Alejandro: I can imagine. One thing I thought was really interesting is, you guys founded the business around October 2012, but already in January of 2013, you literally raised the Series A with social capital. How did this happen, Sanjay? That’s not normal.
Sanjay Beri: I’m a believer that in that day they’re betting on you, and they’re betting on your team. So, even when you think about our A, when you think about our B with Lightspeed, I got to know them many years ahead like through business, through building my network in the Valley so that when you look across at somebody, an investor across the table, you are trusting them with your future and being on your board, and they’re trusting you. The reason I was able to do it quickly, I got to know these people ahead of time. I got to know who they were, and they got to know me both my skill set, my enterprise, my drive. So, it wasn’t like the last time you want to go and try to raise capital is when you need it in the sense of that’s when you’re starting the conversation. That doesn’t work well for you in your ability to evaluate these investors and are they the right people for your business and your culture that you want to build. But it’s the same thing for them. That’s why; I got to know them. Then, it wasn’t about vetting, are we the right people? It was more about the idea at that point, and in our case, these organizations believed that was the future: the removal of your perimeter of your enterprise and making a Cloud edge. They believed in that. So, those are some of the reasons it was able to happen.
Alejandro: Because all in all, how much capital have you guys raised, Sanjay, that is reported?
Sanjay Beri: We’ve raised just over 400 million in capital.
Alejandro: Wow. That’s quite an amount. Can you walk us through all the different rounds you guys have done, and what did you learn from each one of the financing milestones?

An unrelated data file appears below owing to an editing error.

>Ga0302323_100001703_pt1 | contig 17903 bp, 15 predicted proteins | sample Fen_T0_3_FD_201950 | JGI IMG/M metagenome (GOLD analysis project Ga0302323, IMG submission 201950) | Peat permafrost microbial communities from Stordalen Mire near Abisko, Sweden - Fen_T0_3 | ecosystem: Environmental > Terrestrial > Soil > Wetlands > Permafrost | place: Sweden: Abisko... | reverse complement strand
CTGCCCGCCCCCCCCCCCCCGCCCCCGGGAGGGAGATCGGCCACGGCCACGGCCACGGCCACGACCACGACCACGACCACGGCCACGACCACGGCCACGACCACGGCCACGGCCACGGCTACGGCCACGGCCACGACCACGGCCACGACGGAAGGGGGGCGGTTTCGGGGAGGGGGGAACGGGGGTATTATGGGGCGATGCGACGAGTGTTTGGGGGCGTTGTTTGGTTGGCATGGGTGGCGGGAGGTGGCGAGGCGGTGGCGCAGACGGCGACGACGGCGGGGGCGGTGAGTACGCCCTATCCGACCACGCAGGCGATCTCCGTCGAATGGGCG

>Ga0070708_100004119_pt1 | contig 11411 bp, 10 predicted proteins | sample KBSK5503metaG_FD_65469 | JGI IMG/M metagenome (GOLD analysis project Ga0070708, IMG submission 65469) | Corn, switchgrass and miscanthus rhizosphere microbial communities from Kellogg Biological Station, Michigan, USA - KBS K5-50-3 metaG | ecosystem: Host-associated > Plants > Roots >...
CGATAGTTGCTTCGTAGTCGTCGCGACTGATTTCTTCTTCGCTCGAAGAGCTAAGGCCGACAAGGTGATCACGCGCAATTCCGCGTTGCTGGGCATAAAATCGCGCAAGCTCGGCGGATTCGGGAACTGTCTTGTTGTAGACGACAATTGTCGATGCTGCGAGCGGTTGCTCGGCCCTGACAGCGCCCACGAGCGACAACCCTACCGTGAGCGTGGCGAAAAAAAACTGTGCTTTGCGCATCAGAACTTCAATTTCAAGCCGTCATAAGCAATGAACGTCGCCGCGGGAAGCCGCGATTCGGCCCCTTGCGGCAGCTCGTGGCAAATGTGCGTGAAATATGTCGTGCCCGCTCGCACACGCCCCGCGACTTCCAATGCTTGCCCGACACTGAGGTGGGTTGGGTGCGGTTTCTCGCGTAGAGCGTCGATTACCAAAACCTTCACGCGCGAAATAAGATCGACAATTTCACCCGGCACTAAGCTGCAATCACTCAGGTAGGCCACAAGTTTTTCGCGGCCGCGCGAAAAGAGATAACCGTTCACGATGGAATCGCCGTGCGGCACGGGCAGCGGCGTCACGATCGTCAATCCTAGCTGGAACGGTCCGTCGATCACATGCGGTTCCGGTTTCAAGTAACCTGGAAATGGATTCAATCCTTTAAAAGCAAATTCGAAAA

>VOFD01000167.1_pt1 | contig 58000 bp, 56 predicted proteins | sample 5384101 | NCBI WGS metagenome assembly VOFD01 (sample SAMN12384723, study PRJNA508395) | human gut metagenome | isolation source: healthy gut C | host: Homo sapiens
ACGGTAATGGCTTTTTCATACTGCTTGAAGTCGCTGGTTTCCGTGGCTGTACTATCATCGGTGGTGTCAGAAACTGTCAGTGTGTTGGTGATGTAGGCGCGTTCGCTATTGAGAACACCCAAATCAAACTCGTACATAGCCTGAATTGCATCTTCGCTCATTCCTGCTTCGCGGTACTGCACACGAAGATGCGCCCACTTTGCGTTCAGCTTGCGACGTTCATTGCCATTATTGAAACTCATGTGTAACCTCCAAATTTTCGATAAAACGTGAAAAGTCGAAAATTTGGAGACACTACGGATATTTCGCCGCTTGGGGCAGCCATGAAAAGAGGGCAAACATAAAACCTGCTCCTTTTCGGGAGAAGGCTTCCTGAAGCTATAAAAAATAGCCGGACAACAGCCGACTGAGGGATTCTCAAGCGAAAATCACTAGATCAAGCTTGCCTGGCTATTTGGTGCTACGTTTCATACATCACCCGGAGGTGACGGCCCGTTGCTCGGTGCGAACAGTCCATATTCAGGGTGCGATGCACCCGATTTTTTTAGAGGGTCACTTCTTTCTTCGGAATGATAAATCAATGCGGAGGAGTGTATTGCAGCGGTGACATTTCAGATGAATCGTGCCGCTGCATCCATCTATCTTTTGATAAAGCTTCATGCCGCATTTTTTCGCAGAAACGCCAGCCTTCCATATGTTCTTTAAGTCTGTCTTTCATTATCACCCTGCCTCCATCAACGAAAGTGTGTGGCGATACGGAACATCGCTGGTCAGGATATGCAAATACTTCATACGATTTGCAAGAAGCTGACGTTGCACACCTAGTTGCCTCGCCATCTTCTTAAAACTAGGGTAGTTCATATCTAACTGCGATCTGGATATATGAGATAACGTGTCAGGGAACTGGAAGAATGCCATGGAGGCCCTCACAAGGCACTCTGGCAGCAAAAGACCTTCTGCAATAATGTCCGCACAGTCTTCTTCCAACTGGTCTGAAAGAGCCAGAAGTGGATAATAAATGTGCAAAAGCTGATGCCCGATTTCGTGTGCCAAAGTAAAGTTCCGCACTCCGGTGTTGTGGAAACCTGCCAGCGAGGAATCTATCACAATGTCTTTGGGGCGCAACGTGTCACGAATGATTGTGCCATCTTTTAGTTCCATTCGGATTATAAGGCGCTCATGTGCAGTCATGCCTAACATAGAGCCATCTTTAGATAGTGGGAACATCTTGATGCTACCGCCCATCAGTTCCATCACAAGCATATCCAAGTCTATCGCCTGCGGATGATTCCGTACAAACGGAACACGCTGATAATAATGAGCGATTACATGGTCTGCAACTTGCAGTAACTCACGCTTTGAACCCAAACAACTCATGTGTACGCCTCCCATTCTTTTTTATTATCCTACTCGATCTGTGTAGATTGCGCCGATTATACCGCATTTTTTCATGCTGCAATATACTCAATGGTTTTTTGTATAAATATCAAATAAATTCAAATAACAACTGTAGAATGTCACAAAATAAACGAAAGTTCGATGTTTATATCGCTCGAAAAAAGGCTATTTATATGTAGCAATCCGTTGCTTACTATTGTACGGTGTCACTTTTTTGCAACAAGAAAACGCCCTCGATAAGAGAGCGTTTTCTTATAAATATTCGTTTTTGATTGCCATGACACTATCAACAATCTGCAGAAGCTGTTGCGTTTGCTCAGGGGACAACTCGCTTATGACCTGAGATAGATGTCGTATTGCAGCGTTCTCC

Sanjay Beri: Yeah, sure. I’ll group them. In your first round, they’re truly betting, like I said, on you. Then they’re directionally aligned with the vision. In my Series B and C, I brought in Lightspeed and then Excel, two of the best, in my view, investors in the Valley. The reality is the same thing. Culturally, they’re investing in you again, the team. At that point, you have a larger team, you’re closer to product when you’re in your B and C Rounds, or maybe you have product. In that Round, they’re investing in the team, number one. But they’re also investing in proof points, meaning they can talk to customers who will validate that what you’re building is what they need. So, you’re putting in front of them, actually, some of your early people who you were working with when you’re refining your product, or they’re going to be your early beta testers. So, you’re putting in, for our case, CIOs or Chief Security Officers who could attest to that. That’s what they were looking for: product, vision, being aligned and having industry validation of that. Then, of course, always the team is #1. That’s how I thought of those early rounds. Then we just closed what I call a late stage round. We didn’t necessarily need the capital, but one of the interesting things is, every round for me, the same investors. Did we let in, for example, a later round, a newer one, ICONIQ? Yes. But the same ones that have been with me since the beginning, they have always led or participated in the round. So, as you get to your later rounds, your ideal is that your existing investors, they always believe in your vision and your people, and now, they know everything about your company, and they have seen, “Wow. This is coming true. There’s success.” And they keep wanting to invest more. What I decided to do was keep my board very small in the sense of investors, and that let me be very agile. I brought on an independent since he was actually my first board member to round out the board. Then what I did later on in the later changes like D, E, I brought on investors who could help us in a very specific way. For example, we brought on an investor that helped in Japan. We were entering Japan in our later stages. We wanted help in the go-to-market side. We brought on an investor that would help in Latin America and Baza. So, in the later stages, it’s more about your go to market, and your success, and your numbers, and how you’re building that sales funnel and channel and flywheel. So, that’s how I break it up: team, vision in the beginning, team, and product, and proof points. Then your go-to-market capability, your sales, and your numbers, how you’re building that channel, and then how you’re expanding your portfolio to have more product. That’s how I break up the A, B to C, D, E Rounds, and what they look for.